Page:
Again, with regard to the universal service obligations, the Department of Telecommunications was monitoring the data usage of schools, as sometimes it was found that schools experienced low usage. It had been shown that historically most of the connectivity speed was not close to broadband levels highlighted in South Africa Connect, for example. Consequently, based on Phase One planning, the Department of Telecommunications was looking to upgrade connectivity speed via South Africa Connect. It also intended to connect 1 200 schools out of the over 4 000 schools, based on the value that had been allocated from the Treasury. There had been a delay on connectivity, but once it was sorted out the Department of Telecommunications would be able to increase connectivity to more schools. There was high connectivity in the Western Cape and Gauteng, with both provinces being at almost 100% connectivity. Moreover, most of these schools were working on upgrading their broadband connection speed, which in most cases had been poor. The Department was planning on a deeper focus on connecting rural districts.
Going forward, as part of South Africa Connect, it was making sure targets set out in the policy for connectivity were achieved. Speed deterrence was one of the challenges faced by end users, so the Department was working on trying to improve the speed and also increase number of learners who could connect at the same time. The challenges also included cost and finances. ICASA was finalising a payment model in order to ensure there was free data up to a threshold of 20GB, and payment thereafter would be at e-rates.
Through South Africa Connect and Operation Phakisa, speed and connectivity challenges would be addressed. Once all challenges were addressed, then the project would be able to move forward more quickly. The Department had been looking towards alternative sources of funding, as the fiscus had proved to be insufficient in covering the key challenges raised by the committees involved.
Department of Basic Education
Mr Seliki Tlhabane, Acting Chief Director, MST and Curriculum Enhancement Programmes, DBE, touched on three things:
- Work being done with regard to the preparation of teachers to embrace technology and to integrate ICT into their teaching practices.
- Dealing with issues regarding digital content.
- The status of Operation Phakisa and the broadcast solution on how to leverage broadcasting in education to deliver a curriculum.
The Department of Telecommunications had a partnership with Vodacom establishing 149 teacher centres. Of the 149 centres, 81 of them were fully connected and work was in progress to ensure that the rest were connected as well. 110 had ICT labs. It was acknowledged that teachers generally had very low levels of ICT knowledge and competence. It had been found that 26% of teachers had basic skills in ICT, while only 7% were at an intermediate level, thus there was a lot of work to be done in this area. There was a teacher development ICT plan which was encamped by five principles being: the optimal use of ICT, access and building of capacity, a growing evidence base and developing guidelines, norms and standards. The Department of Telecommunications aimed to deliver access to the teachers’ plan, working with various partners and stakeholders who were in support of the plan. They included Microsoft, Vodacom and Huaweii, Mindset and the United Nations Children’s Fund (UNICEF).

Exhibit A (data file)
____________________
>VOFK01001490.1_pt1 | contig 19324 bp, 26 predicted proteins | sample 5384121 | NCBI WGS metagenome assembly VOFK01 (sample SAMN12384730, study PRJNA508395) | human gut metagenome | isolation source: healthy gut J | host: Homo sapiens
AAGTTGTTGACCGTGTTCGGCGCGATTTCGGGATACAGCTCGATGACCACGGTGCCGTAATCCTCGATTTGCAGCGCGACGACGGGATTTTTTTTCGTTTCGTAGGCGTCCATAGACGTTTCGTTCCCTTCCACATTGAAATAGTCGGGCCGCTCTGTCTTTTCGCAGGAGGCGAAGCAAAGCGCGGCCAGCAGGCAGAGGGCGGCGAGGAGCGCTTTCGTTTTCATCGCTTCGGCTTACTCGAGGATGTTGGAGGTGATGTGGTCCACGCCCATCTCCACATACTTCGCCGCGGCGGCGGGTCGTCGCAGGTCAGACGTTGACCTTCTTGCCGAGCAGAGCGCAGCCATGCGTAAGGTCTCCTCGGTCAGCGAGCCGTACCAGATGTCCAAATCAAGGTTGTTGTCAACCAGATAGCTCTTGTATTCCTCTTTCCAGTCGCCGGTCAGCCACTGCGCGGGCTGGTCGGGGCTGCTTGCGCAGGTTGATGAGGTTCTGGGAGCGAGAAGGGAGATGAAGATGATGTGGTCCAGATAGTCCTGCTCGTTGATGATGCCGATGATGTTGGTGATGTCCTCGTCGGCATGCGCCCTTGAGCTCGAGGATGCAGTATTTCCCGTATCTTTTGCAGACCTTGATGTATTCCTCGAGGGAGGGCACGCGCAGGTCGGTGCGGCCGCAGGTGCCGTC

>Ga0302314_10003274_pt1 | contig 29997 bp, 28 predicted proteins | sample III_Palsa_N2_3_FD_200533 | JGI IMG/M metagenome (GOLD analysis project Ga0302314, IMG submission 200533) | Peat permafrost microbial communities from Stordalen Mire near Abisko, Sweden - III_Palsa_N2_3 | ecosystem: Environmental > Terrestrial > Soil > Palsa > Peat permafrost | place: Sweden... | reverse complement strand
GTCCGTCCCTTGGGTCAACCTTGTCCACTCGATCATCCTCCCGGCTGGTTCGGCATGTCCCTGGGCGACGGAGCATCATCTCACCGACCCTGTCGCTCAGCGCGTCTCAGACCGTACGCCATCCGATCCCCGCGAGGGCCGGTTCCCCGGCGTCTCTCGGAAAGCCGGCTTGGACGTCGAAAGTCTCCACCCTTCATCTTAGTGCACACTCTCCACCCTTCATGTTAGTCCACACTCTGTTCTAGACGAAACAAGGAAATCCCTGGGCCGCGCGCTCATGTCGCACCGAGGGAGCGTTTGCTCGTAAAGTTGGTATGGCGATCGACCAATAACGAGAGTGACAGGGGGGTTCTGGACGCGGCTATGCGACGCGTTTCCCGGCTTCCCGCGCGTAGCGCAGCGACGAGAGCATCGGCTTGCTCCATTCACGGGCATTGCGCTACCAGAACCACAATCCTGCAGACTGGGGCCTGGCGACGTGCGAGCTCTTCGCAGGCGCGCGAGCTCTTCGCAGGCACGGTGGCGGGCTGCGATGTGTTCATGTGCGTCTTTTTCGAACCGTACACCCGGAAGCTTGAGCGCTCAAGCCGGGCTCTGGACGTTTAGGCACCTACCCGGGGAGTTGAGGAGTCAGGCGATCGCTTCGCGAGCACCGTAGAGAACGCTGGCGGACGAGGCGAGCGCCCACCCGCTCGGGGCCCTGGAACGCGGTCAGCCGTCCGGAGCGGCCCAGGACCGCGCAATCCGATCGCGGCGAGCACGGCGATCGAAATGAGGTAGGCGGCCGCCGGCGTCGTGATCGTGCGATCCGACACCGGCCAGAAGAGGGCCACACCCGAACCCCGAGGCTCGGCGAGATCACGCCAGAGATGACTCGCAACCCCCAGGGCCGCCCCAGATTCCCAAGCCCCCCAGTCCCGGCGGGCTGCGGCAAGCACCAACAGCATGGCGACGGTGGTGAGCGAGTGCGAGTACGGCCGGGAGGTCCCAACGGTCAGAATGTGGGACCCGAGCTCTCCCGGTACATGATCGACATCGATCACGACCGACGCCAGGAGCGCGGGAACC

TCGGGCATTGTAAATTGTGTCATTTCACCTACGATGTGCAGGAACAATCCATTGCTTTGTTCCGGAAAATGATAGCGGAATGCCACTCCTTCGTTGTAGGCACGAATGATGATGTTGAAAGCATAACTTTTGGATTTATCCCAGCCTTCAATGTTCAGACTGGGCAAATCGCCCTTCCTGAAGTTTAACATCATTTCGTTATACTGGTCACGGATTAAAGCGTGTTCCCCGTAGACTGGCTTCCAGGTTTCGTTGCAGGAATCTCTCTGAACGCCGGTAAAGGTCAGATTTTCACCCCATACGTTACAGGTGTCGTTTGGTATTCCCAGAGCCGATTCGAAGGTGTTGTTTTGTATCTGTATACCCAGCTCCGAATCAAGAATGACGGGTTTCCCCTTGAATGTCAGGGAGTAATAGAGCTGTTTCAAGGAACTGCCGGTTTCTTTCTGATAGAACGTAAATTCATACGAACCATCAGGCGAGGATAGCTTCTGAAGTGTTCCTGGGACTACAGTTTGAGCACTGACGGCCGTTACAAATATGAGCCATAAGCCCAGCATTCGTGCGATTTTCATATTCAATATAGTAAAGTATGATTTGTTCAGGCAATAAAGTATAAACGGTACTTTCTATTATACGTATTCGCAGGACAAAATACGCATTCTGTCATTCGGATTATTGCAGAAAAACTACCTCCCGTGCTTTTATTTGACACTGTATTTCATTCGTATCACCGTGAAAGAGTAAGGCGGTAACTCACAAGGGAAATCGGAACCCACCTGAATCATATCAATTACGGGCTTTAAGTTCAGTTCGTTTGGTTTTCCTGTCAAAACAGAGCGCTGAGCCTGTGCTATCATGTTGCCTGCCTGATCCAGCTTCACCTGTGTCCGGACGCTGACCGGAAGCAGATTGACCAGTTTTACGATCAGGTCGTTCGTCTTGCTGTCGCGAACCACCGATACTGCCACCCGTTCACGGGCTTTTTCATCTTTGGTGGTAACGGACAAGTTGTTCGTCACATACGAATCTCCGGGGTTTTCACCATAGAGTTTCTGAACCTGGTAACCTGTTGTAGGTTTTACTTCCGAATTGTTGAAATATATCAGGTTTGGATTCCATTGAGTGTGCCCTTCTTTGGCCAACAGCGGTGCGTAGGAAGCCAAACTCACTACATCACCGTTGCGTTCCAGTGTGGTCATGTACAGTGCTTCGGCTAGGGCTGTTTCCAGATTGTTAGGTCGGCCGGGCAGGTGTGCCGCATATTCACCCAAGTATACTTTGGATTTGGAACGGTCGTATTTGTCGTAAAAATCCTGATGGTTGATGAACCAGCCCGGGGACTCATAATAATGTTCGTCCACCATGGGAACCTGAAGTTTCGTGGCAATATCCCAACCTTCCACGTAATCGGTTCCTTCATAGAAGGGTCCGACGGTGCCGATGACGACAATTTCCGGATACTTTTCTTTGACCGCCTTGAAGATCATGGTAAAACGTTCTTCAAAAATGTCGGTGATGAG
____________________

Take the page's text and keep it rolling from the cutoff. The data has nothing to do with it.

There were 76 teacher centres that had ICT resources which were running programmes developed by the University of South Africa (UNISA) to make sure that teachers had the capacity to be able to utilise ICT. There were 60 teacher centres which were Microsoft IT academies. There were 200 teachers who were trained in exam preparation, because ICT was not only about being able to deliver the curriculum, but teachers had to use technology to assess their learners as well. There were already 200 teachers put on this plan, with the assistance of UNICEF and Papervideo. The Department of Telecommunications had developed norms and standards which had been finalised and were ready for approval by the senior management. Additionally, there were teacher self-diagnostic assessments that had been developed in partnership with Pearson, UNICEF and the British Council. There were 196 Grade 8 maths teachers who had gone through the assessment process. The test was exclusively confidential. The test gave the teacher feedback with regard to the level which they were at, and also plans to encourage them to improve on areas identified as weaknesses by the test. These initiatives aimed to accelerate the teachers in ICT. This had been done with the assistance of INTEL, where training had been provided to 1 783 teachers from schools in the eight districts from all the provinces, excluding Gauteng and the Western Cape. This was because Gauteng and the Western Cape were quite advanced and doing remarkable work. Support was geared more towards struggling provinces. Through the National Teaching Awards, a category had been included to recognise teachers who were integrating ICT into their teaching and learning.